Jesse: Yeah, absolutely because if you can go to your management and say listen, we're going to be deploying essentially the same technology that's used by Netflix for instance or Microsoft or PayPal and look how well PayPal scales and how well Netflix scales. Those are the conversations you have to say okay, we're using the same technologies that they are using and it also means that those companies have skin in the game and are likely contributing back to that technology as well to keep that technology around so that technology is not going anywhere once it hits this critical velocity where you have large companies using it, so you know once—Apache Kafka, for instance, is used to power a lot of Netflix's streaming service. I could probably have a separate talk explaining how they do that, but if you can go to your management and say hey, listen, we're streaming data around and your management say well gee, how do you know that it's going to be able to handle the work loads that we have, just say well, this is the exact same technology that Netflix is using to stream its data. Your management will be like oh, okay. This is safe right?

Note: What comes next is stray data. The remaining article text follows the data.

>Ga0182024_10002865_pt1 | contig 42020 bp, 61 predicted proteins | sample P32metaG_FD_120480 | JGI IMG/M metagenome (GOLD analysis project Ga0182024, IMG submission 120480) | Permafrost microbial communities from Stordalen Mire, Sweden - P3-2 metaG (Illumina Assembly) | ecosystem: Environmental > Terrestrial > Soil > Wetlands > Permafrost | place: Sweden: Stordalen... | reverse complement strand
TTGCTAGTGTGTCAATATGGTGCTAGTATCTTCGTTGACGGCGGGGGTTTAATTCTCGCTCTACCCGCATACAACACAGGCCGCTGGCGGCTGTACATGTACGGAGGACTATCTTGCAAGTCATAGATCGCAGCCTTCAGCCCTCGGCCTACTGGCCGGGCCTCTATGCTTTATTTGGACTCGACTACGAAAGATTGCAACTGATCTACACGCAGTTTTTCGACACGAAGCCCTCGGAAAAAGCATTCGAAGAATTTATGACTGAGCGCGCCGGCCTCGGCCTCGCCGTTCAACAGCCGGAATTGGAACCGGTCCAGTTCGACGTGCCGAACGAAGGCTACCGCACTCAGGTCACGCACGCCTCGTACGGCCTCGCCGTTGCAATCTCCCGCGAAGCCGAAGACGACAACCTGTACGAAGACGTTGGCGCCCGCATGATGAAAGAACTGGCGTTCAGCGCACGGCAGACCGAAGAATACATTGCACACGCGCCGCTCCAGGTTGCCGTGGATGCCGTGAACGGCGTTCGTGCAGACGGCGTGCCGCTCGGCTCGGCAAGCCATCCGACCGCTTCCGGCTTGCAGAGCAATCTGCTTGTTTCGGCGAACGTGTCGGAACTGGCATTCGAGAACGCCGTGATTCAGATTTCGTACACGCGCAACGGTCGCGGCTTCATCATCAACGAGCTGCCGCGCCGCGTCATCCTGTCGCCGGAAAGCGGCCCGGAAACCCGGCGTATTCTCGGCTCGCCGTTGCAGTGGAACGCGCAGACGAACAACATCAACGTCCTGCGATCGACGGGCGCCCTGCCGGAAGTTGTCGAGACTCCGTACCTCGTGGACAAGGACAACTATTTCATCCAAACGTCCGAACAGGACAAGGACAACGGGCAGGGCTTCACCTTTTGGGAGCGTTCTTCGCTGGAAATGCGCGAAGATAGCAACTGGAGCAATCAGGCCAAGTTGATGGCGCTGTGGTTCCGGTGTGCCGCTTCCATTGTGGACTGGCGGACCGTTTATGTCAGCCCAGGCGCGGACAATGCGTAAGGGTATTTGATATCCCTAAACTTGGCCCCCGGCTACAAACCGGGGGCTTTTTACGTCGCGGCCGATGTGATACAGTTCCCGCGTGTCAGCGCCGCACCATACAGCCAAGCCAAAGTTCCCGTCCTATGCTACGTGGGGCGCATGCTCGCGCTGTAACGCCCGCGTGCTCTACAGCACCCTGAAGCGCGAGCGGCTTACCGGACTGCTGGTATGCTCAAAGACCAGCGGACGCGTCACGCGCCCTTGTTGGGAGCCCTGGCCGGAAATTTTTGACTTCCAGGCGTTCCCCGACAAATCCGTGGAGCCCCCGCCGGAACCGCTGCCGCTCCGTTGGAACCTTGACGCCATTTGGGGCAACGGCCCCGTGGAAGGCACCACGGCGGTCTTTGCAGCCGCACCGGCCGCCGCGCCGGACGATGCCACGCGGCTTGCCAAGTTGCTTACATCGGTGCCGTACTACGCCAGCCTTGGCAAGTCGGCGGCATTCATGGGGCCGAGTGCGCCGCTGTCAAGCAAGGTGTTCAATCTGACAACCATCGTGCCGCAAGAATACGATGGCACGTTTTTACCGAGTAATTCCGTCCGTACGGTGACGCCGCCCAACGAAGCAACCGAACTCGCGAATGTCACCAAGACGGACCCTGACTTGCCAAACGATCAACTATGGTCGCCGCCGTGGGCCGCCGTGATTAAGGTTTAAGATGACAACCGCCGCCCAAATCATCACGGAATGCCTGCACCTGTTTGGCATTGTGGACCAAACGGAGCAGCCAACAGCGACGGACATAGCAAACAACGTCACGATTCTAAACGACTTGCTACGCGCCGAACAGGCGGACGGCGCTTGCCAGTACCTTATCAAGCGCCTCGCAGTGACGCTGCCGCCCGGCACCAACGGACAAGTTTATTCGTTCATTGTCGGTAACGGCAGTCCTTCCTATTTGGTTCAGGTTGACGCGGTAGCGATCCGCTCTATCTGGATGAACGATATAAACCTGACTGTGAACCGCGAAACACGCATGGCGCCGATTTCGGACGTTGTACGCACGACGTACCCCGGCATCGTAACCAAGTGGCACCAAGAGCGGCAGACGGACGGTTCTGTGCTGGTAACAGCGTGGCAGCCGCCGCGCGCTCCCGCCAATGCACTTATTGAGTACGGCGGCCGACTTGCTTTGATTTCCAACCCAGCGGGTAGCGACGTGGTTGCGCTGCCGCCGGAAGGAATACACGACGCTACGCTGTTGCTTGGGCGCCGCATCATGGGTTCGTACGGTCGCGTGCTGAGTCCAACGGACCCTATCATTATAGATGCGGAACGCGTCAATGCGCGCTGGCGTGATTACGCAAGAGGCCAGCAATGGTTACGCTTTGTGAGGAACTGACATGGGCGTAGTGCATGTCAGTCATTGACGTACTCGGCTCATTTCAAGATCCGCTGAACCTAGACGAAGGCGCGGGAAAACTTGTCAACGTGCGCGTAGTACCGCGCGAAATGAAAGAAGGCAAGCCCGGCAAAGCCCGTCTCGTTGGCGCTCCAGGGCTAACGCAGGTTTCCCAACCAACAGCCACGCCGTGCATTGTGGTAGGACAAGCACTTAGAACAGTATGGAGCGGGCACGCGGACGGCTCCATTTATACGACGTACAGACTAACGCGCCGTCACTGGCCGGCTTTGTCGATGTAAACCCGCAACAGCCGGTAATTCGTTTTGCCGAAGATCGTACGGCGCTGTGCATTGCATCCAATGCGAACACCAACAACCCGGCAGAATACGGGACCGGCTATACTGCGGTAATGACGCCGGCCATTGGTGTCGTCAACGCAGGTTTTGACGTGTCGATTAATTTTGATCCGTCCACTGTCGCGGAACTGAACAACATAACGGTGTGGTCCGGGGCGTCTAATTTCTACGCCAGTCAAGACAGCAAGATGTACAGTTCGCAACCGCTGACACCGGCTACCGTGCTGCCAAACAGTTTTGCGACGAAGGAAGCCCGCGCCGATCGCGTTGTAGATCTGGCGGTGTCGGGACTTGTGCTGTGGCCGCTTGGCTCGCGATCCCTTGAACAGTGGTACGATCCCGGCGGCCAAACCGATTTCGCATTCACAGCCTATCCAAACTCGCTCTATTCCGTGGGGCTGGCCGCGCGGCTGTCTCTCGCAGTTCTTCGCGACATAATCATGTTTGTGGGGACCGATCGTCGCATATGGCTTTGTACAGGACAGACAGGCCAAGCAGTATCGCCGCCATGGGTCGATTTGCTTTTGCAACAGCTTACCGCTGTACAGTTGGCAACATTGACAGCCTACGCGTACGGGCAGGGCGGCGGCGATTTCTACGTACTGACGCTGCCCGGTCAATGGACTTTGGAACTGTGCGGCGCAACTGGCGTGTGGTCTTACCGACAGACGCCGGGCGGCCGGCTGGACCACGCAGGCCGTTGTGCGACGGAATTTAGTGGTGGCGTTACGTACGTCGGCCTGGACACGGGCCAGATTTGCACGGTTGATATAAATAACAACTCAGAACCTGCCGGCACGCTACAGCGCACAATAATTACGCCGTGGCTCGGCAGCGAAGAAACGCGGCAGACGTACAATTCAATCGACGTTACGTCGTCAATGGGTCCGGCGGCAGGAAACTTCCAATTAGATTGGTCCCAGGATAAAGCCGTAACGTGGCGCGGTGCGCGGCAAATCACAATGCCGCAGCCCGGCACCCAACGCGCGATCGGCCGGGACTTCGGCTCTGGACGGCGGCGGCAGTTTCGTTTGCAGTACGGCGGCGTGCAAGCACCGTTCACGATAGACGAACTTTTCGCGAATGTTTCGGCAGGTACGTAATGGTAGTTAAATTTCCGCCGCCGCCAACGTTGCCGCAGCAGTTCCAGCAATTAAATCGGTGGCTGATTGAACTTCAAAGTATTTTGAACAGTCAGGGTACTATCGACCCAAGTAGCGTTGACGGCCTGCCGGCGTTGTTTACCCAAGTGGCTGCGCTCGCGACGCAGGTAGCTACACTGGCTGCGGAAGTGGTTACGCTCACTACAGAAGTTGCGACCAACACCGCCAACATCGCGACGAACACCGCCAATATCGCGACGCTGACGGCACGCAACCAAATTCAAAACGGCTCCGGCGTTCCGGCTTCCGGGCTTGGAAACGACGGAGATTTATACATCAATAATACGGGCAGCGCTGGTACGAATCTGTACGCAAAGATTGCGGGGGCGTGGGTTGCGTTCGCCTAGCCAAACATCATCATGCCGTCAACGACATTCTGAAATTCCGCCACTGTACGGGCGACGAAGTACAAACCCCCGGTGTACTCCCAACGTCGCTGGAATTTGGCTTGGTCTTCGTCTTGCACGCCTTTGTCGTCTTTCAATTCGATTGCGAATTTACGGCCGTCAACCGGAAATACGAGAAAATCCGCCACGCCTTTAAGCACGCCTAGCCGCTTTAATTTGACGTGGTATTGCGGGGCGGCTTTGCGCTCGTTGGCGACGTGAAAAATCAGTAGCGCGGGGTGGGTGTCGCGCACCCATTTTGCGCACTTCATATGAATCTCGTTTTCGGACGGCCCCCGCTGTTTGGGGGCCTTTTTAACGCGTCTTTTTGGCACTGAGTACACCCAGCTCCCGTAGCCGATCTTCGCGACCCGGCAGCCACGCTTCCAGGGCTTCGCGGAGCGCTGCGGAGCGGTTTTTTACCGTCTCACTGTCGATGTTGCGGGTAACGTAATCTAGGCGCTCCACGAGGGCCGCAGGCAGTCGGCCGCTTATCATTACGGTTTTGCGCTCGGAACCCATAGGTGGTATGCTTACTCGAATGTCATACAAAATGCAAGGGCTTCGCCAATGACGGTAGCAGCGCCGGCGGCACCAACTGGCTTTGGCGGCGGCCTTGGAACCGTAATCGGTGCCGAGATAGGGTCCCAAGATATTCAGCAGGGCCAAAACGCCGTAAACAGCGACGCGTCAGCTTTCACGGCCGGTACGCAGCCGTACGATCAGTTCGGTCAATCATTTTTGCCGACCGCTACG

Charlie: Right. So, you mentioned—it's an interesting term, critical velocity. Does that mean that if a project does not in fact have critical velocity, then that's something I should not be entertaining then because there are people who do hobby projects out there. Should I not be bringing those into the fold?